Deadtime Stories for Big Folk: Door by David Anderson
Rules of Play by Martin Flügel
Short of the Year Featured on Short of the Week (2007-2020)
“Starting back in 2007, when we favored a more conventional top 10 list, this playlist celebrates ALL the winners of our ‘Short of the Year’ prize – if you ever wondered what are the best short films ever featured on S/W, this playlist is a good place to start.”—Rob Munday, “Short of the Year Playlist.” shortoftheweek.com. February 9, 202
A Night at the Garden
SCARABUS by Gérald Frydman (1971)
Weird little animation.
Public Opinion Polls, Media & Market Manipulation
“Behind the scenes, a small group of people had a secret—and billions of dollars were at stake. Hedge funds aiming to win big from trades that day had hired YouGov and at least five other polling companies, including Farage’s favorite pollster. Their services, on the day and in the days leading up to the vote, varied, but pollsters sold hedge funds critical, advance information, including data that would have been illegal for them to give the public. Some hedge funds gained confidence, through private exit polls, that most Britons had voted to leave the EU, or that the vote was far closer than the public believed—knowledge pollsters provided while voting was still underway and hours ahead of official tallies. These hedge funds were in the perfect position to earn fortunes by short selling the British pound. Others learned the likely outcome of public, potentially market-moving polls before they were published, offering surefire trades.”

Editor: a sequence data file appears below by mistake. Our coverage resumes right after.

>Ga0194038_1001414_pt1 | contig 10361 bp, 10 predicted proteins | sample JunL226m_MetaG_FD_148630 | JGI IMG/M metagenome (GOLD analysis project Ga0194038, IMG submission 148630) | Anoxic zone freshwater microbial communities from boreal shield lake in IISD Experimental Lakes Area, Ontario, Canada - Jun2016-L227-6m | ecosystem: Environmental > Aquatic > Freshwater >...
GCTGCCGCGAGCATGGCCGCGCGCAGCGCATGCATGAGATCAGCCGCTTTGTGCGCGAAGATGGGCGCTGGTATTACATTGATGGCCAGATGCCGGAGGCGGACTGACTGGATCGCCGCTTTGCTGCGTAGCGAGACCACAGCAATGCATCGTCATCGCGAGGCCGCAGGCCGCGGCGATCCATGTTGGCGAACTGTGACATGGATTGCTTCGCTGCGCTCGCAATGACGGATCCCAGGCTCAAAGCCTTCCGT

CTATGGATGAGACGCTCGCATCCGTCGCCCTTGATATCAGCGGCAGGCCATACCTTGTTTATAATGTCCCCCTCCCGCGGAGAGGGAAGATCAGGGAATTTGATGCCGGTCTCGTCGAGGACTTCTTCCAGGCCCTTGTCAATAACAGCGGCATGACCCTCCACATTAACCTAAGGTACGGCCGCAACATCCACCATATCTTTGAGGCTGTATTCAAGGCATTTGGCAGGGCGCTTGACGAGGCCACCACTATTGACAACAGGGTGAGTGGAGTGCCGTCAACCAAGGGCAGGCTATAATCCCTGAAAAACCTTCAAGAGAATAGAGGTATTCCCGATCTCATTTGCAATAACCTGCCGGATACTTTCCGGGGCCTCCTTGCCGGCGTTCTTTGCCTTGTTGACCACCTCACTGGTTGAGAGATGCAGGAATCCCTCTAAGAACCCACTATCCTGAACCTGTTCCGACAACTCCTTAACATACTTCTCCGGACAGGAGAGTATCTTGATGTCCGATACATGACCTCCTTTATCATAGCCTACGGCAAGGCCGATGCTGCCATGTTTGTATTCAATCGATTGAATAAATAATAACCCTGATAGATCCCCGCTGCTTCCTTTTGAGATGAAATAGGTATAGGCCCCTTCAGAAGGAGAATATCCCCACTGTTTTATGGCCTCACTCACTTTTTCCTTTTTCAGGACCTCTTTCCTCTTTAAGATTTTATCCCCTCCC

—Cam Simpson, et al. “The Brexit Short: How Hedge Funds Used Private Polls to Make Millions.” Bloomberg. June 24, 2018.
The Swimming Club
Seed & Spark
Seed & Spark is a Kickstarter for film projects. You can support an individual campaign, such as The Long Goodbye, and it works like Kickstarter, offering different incentives based on contribution level.
The advantage for film makers is that 75% of projects get funded, which is twice the rate of Kickstarter. Seed & Spark also charges lower fees, partly because they also serve as the distribution channel. Further, they distribute funds when it hits 80%, rather than requiring full funding.
As a distribution channel, it has an interesting model. You can sign-up for a subscription for $6.99/month. For this fee, you both get to watch the content created using the platform, and some of your subscription money is used to fund new projects. Every month, you get to pick one project you’d like to support for that month.
I think it’s an interesting model for distributed decision making for financing independent film and has the potential to open up the medium to new voices and perspectives and supporting emerging talent when it matters most, at the beginning of their careers.